Be bee-friendly – plan your garden to attract bees


A pollen-laden honeybee looks for food.

Pollinators are a hot topic right now, and the main insect pollinators, by far, are bees. Home beekeeping is gaining in popularity, with beehives popping up in backyard gardens, and hobby and professional beekeeping groups organizing all over the state. While beekeeping involves honeybees, native to Europe, there are over 4,000 species of native bees in the United States that also help pollinate our gardens. Every year we hear new reports of bees declining from parasites, pesticides or lack of host plants. But there are things we can do to help attract bees to our landscapes — both honeybees and native bees.

Bees visit plants for nectar and pollen. Nectar is loaded with sugars and serves as the main source of energy for the bee. Pollen balances out the diet, adding proteins and fats. Bees require large quantities of nectar and pollen to live and raise their young, and they visit flowers regularly in large numbers to obtain these foods.

Some plants are more attractive to bees than others. Bees are drawn to plants with open or flat flowers with lots of pollen and nectar. The shallow flowers are an easier fit for their shorter mouthparts. Brightly colored petals that are usually blue or yellow or a mixture of these (bees cannot see red) that are open in the daytime, (since bees are not active at night) that have a minty or sweet fragrance are most attractive. Bees can be active year-round, so having plants that bloom in every season is important for the bees.

Even in the winter, bees are active. Consider planting rosemary, hellebores (Lenten roses), mahonia and winter honeysuckle. Camellias and flowering quince follow with their blooms, and the spring-blooming bulbs are right behind them with more flowers for bees.

Make your garden bee-friendly.

As the season progresses, we have a wealth of flowers in the garden. White clover may be considered a weed in the lawn, but it is an excellent bee attractant. There are now some alternative clover lawns going in just for pollinators. Hawthorns, pussy willows, blackgums, linden, tulip poplars and maple tree blooms are great for bees. Fruit trees need bees, but they also attract bees. Ornamental flowering cherry, redbuds and crabapples are also popular with bees.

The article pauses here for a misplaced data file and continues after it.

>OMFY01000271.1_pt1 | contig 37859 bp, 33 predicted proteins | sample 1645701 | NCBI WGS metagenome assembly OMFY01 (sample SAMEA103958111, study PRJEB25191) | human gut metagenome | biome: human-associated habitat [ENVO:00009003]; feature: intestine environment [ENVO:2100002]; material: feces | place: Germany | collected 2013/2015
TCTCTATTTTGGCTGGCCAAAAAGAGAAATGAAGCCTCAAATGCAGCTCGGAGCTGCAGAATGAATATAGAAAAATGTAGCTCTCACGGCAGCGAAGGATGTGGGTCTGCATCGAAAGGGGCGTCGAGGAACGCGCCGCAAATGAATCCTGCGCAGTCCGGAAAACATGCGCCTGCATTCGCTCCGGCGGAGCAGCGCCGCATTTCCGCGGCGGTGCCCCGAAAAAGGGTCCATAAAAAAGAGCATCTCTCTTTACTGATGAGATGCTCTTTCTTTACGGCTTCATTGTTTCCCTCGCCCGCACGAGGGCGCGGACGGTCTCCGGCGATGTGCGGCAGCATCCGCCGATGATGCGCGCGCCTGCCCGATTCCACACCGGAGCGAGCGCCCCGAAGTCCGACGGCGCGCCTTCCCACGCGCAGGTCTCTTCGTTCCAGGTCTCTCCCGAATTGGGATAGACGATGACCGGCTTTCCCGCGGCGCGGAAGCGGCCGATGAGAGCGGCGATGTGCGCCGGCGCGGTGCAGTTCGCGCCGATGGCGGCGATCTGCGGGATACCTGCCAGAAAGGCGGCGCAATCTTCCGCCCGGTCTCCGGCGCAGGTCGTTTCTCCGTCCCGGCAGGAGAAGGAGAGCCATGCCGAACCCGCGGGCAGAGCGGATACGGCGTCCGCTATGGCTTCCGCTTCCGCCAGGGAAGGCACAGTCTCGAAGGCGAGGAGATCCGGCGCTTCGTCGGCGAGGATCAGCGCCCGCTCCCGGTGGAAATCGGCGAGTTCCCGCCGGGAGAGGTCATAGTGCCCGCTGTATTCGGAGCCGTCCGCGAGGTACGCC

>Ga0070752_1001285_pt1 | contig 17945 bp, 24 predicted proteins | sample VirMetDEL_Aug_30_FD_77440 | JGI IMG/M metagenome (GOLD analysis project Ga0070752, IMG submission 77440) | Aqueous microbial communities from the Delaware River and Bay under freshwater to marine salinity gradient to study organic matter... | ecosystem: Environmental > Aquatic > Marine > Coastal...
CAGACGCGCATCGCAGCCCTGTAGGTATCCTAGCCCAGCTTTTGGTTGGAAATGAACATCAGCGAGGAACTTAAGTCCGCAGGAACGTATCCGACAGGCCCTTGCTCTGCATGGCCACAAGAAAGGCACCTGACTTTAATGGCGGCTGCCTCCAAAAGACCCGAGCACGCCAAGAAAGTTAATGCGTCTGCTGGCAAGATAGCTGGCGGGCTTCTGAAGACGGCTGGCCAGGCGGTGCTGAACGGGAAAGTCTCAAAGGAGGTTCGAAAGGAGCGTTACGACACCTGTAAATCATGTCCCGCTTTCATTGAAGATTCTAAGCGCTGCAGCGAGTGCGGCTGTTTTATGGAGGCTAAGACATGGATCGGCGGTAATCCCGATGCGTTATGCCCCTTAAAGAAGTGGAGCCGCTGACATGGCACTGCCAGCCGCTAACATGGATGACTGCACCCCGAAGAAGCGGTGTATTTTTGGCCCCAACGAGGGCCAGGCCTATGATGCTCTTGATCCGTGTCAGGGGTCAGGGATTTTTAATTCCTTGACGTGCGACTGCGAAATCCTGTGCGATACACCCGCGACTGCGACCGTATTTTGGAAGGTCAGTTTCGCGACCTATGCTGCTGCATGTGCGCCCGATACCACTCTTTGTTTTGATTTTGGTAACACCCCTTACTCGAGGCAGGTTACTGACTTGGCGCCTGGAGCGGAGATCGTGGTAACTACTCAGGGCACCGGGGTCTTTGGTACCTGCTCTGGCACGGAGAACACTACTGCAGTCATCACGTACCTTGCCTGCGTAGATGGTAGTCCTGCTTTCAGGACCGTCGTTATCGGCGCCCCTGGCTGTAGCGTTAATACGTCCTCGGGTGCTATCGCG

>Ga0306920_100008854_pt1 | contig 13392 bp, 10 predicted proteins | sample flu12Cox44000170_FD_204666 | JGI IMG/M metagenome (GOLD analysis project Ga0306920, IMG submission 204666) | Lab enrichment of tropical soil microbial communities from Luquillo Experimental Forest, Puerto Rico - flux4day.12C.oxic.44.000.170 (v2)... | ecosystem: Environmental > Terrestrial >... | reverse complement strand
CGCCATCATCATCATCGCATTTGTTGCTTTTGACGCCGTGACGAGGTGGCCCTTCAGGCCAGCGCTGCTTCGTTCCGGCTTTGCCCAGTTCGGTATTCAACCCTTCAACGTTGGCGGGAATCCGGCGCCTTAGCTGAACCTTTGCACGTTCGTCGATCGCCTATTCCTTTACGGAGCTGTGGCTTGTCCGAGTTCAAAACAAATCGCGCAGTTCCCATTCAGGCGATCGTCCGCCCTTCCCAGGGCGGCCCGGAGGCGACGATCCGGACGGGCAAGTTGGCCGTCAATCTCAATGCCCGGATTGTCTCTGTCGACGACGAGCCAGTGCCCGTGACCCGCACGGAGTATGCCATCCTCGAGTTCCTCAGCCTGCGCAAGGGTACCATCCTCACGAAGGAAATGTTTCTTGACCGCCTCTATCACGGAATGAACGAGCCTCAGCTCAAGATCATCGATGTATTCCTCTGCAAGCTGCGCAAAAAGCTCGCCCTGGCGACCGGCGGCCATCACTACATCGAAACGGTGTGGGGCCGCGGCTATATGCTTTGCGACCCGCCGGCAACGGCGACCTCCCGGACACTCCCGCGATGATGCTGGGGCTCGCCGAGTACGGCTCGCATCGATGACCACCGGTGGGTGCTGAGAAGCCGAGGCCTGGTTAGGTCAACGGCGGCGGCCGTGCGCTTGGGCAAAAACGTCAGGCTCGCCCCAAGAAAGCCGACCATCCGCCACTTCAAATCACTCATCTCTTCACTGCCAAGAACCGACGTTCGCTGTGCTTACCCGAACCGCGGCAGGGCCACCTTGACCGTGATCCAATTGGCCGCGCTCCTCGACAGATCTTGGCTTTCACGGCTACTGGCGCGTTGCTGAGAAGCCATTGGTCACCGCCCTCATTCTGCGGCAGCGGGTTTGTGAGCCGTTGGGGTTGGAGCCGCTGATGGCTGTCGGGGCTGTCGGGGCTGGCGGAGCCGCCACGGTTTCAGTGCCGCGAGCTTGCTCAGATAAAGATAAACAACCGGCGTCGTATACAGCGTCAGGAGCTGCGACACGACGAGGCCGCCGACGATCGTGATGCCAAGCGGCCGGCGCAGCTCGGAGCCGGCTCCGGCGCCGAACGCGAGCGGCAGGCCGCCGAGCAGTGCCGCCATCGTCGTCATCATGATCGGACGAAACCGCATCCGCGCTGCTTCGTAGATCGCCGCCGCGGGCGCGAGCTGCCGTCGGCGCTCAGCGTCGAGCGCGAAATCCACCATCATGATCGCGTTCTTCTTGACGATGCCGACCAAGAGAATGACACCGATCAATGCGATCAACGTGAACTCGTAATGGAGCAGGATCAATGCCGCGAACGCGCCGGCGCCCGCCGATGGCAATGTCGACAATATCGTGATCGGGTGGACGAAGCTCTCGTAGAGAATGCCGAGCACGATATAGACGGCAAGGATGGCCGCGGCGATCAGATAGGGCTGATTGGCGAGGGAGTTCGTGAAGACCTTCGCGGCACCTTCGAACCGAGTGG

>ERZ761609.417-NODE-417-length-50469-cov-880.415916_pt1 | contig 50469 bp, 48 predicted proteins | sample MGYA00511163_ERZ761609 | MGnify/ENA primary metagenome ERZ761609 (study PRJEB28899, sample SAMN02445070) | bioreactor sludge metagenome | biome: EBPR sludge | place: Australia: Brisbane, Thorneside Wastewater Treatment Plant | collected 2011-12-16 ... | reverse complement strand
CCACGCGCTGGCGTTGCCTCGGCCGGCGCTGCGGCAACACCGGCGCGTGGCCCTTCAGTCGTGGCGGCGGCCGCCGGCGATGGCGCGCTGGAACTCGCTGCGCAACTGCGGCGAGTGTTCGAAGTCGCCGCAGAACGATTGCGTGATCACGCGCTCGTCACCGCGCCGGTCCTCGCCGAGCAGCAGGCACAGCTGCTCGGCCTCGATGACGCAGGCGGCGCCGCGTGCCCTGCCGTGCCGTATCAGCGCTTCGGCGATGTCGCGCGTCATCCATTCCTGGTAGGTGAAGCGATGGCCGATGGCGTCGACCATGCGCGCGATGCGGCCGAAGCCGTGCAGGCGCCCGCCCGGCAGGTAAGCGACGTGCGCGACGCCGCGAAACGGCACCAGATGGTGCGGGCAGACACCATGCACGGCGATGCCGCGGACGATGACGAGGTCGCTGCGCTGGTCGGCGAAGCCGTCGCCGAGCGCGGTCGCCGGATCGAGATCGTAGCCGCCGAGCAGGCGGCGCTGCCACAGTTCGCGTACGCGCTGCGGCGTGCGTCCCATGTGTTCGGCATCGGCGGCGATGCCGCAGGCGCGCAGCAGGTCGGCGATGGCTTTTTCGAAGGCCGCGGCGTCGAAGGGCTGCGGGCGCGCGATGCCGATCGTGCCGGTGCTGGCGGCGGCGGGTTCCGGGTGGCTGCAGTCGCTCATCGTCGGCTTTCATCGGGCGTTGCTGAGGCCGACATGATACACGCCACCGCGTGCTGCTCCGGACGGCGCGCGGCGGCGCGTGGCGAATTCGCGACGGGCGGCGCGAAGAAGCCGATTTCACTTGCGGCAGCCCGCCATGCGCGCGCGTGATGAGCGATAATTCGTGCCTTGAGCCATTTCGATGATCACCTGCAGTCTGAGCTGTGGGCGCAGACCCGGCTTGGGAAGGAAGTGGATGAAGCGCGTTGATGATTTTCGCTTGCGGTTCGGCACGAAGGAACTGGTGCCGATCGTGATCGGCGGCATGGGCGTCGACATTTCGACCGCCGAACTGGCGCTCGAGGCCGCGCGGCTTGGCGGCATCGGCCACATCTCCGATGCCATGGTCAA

There are plenty of shrubs for consideration, with hollies being one of the best bee plants out there. Other shrubs include cotoneaster, abelia, cherry laurel, roses, hydrangeas, beautyberry, itea and clethra. Late in the season, caryopteris, eleagnus and osmanthus will bloom.

Don’t overlook perennials. The early hellebores to monarda, peony, baptisia, butterfly weed and other milkweeds, trumpetcreeper, agastache, purple coneflower, coreopsis, late-blooming Joe pye weed, goldenrod, sunflowers, asters, chrysanthemums, sedums and Japanese anemones all add color and are bee attractants.

Double duty

Many herbs are bee-friendly, and herbs can give you double duty — attract pollinators and give you fresh herbs for the kitchen. Some of the top performers for bees include garlic chives, catmint (Nepeta), fennel, dill and borage. If you don’t do a good job pinching your basil, the bees love their flowers as well. Lavender and rosemary will also be good for fragrance and bees. The salvia family has a whole host of bee-friendly plants. Edible sage blooms in early spring, but we have varieties that bloom off and on all season, ending with Mexican bush sage (Salvia leucantha) with its large flowers seemingly covered in purple velvet flowers. Pineapple sage is another late-season bloomer with beautiful red flowers.

Diversity attracts

Mexican bush sage attracts pollenators to your garden.

A healthy garden with a diverse mix of plants not only is more attractive to a gardener, but also to bees, butterflies and birds. Making sure there are blooms in all seasons is good from both a landscape perspective and a bee’s perspective.

We all need pollinators in our gardens, whether you are a beekeeper or not. Bees like flowers, but they also need a water source, and a habitat — protection from the elements and predators. To help attract the native bees, consider putting out a native bee home. You can purchase predrilled wood bee homes or make your own. Using drill bits of various sizes, simply take some scrap lumber and drill holes 3 to 5 inches deep but not all the way through the wood block. Use caution when applying any pesticides in the landscape, since some are deadly to bees, as well as harmful to insects.

To help bring bees to your garden, adding a diverse mix of plants can extend the season, not only in interest in the garden, but also in bee visitations.

 Janet B. Carson is an extension horticulture specialist for the University of Arkansas Cooperative Extension Service.